Originally Posted by stevotary
Does anyone have expertise on solid copper bullets like Barnes TSX and federal trophy copper? Do they retain the same energy down range? Are they good for long range hunting on deer, elk in 300wm? Shooting them at metal at 800 yards they seem to not have as much punch as the lead core. Do they have a lower sectional density? I know there accuracy is good.
In recent years solids have improved a bunch, like most all bullet designs from top manufacturers. We are lucky to have so many great choices today.
There are 2 schools of thought involved when you talk about solids, "mono metal" bullets compared to lead core copper jacketed bullets. Most shooters have strong feelings as to what and why they choose. If they like one, they usually do not like the other. These two types of bullets simply work very differently. And none of them are perfect at all distances or impact velocities.
Since I have used both, and I am an avid shooter of a 300 win, I will answer your questions directly as truthful as I can.
1: Do they retain the same energy down range? Yes, and no. the same weight bullet at the same velocity will have the same energy at point of impact. The bullet with the higher BC will retain velocity longer and will it will have the most energy at target. At closer distances the mono bullets are more likely to pass through. This is due to the fact they expand less. So it is believed that a highly expandable bullet will deliver more energy into the animal as it stops there and the animal takes it all. At longer distances, lets say 500 yards, it is likely both bullets will pass through. In this case the bullet that expands most will do the most damage. At vey long distances 1000 plus, where velocity is slowed it is more difficult to get the solid to expand and this is the main reason I have switched to lead core , high BC bullets.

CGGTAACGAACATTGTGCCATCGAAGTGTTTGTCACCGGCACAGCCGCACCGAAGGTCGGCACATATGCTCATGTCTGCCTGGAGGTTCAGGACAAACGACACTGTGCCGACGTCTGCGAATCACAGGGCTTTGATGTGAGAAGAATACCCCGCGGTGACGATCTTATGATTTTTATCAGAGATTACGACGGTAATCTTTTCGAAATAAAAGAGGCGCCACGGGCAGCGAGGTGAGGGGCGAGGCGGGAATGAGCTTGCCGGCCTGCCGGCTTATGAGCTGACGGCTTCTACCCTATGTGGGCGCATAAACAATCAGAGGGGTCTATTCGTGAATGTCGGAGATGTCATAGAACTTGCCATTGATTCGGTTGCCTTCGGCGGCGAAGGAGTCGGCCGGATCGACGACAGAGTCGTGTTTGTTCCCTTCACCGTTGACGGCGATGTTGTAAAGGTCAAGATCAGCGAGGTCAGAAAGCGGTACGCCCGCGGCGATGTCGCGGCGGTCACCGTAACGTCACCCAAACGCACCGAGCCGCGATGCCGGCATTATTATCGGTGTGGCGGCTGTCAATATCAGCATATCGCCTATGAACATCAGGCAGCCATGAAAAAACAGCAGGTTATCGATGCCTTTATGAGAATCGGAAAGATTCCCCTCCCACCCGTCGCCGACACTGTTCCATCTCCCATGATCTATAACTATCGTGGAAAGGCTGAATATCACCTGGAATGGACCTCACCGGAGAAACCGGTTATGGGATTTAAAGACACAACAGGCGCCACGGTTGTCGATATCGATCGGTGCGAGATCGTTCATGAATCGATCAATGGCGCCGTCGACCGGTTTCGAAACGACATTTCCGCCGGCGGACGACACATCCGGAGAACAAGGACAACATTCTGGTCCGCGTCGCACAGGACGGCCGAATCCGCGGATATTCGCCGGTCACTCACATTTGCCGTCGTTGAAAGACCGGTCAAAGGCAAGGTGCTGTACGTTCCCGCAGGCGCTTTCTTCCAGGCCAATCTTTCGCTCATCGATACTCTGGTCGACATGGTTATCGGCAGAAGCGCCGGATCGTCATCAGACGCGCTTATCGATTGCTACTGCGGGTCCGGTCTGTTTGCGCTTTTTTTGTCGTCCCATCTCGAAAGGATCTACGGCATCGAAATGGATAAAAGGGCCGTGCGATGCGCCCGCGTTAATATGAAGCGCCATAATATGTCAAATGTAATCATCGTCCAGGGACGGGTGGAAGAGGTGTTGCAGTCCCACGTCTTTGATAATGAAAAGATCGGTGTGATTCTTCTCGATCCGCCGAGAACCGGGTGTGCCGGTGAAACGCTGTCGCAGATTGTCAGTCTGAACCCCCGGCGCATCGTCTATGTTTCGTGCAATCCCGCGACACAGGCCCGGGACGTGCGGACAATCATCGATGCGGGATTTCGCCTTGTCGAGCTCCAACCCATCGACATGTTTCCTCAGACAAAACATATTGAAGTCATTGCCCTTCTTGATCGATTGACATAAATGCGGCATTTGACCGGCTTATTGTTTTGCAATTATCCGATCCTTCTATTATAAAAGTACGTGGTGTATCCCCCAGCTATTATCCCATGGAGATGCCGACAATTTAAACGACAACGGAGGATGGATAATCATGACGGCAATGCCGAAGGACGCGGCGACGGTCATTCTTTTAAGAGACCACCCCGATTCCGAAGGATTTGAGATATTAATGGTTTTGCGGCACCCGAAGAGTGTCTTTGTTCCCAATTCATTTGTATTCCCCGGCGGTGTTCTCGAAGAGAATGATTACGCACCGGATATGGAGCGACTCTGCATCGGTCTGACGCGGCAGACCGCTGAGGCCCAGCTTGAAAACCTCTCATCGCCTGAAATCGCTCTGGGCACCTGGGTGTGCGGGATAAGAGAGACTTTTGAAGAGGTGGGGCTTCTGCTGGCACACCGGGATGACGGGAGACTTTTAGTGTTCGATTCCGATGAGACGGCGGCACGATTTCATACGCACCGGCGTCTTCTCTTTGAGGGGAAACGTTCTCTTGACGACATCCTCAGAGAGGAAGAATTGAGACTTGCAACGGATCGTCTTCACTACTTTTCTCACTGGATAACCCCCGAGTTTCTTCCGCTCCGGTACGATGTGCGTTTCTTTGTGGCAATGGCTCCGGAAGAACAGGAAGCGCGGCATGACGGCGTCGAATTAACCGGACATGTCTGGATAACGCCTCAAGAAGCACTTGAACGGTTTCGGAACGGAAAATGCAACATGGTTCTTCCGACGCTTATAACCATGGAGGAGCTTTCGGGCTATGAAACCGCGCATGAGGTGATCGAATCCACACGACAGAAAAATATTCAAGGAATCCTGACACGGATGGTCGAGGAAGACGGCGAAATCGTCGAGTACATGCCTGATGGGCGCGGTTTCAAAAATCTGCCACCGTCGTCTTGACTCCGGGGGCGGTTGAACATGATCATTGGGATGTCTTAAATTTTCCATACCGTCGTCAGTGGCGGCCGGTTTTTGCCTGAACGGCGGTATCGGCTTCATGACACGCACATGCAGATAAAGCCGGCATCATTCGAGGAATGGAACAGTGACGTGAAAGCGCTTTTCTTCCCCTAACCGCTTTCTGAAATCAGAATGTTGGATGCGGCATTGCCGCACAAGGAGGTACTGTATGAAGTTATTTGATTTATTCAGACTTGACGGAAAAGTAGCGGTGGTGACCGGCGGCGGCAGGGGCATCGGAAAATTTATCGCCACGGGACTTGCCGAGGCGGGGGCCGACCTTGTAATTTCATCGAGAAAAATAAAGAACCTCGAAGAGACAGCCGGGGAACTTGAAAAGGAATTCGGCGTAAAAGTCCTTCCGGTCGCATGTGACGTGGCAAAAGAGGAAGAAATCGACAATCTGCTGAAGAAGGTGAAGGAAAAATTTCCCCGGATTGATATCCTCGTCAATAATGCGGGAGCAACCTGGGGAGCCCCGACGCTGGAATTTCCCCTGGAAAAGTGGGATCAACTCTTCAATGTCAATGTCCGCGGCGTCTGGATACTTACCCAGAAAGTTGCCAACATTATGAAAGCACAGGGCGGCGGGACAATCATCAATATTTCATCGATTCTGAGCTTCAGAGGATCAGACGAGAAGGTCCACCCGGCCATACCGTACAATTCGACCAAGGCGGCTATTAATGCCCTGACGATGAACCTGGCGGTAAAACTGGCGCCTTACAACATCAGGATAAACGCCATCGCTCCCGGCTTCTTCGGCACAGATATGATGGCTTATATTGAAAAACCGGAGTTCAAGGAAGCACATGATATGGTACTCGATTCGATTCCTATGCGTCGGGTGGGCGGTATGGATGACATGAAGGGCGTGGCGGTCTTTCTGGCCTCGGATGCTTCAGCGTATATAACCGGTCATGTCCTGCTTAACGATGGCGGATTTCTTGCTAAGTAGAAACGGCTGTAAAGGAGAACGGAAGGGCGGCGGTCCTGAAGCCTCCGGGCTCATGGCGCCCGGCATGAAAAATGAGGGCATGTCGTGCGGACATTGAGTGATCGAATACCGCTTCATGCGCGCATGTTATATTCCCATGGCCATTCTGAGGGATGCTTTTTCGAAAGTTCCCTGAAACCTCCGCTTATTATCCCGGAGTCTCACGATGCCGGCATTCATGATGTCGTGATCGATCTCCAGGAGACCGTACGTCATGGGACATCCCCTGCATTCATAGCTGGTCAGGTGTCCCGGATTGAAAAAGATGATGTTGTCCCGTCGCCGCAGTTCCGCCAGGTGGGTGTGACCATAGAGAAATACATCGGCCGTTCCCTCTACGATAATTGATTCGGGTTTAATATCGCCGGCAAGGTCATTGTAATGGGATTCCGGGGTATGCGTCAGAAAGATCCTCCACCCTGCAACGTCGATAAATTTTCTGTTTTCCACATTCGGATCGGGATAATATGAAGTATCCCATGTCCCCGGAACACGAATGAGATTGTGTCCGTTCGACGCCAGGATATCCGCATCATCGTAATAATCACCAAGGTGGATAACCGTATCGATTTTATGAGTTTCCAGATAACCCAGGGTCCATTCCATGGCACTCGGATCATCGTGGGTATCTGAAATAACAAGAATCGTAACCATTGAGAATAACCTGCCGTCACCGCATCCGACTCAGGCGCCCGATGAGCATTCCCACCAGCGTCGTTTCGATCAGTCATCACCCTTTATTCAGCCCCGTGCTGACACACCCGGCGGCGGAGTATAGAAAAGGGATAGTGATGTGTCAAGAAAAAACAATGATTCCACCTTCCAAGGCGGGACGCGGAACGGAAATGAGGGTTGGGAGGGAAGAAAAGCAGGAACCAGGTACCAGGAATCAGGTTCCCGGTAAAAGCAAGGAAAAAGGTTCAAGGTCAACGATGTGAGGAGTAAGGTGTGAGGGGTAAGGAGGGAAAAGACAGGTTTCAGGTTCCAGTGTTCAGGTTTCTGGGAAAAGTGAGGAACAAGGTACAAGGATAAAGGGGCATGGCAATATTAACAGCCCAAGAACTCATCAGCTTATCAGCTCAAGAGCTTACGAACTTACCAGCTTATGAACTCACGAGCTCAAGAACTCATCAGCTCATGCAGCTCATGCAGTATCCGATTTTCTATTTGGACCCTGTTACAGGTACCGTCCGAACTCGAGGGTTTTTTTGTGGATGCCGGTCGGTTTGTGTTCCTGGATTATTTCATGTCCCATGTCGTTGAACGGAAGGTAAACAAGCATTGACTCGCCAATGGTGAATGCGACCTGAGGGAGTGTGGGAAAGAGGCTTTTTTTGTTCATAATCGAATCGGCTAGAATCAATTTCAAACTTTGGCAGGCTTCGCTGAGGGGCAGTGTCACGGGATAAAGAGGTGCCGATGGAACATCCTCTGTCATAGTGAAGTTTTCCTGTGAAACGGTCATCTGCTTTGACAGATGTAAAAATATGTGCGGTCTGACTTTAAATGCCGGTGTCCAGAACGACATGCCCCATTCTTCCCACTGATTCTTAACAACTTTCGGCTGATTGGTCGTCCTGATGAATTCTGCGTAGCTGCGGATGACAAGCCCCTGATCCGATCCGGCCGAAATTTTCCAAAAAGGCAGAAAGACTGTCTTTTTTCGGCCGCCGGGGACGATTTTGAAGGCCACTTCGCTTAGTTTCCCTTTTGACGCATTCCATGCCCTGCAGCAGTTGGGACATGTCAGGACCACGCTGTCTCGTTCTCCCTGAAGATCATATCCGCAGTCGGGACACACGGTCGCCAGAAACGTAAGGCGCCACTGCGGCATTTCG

2:Are they good for long range hunting on deer, elk in 300wm? Again yes and no. It depends on what you call long range. At 500 yards, yes in most cases, 300 and below the solid will do a fine job. 600 plus I much prefer the accuracy and expansion of the lead core bullets.
3:Shooting them at metal at 800 yards they seem to not have as much punch as the lead core. Do they have a lower sectional density? This is an observation and I can not answer it truthfully without more data. I would look at the BC of both bullets you are comparing. If they start at the same velocity, and sometimes even if the higher BC starts out a bit slower, BC will determine which bullet arrives with the most velocity and energy. If they are of equal weight.
Since you are asking about a long range bullet for the 300 win. I will offer you my testing thread from last season. In it you will find many big game animal kills from many distances. Also impact velocities and terminal damage photos of the bullets performance. I suggest you give it a good look and then decide if you like the performance you see.
Comparing the Berger 210 VLD to the 215 Hybrid
I will add that meat damage in any animal I have shot was directly related to bullet placement. Way more so than bullet type. If you shoot the animal in the shoulder or the hams with any type bullet expect meat loss. Place the bullet in the vital area through the ribs and meat loss will be kept to a minimum.
The thread above is long, but there is good solid real world data there as it happened. I hope it helps you understand a little more about how bullets work.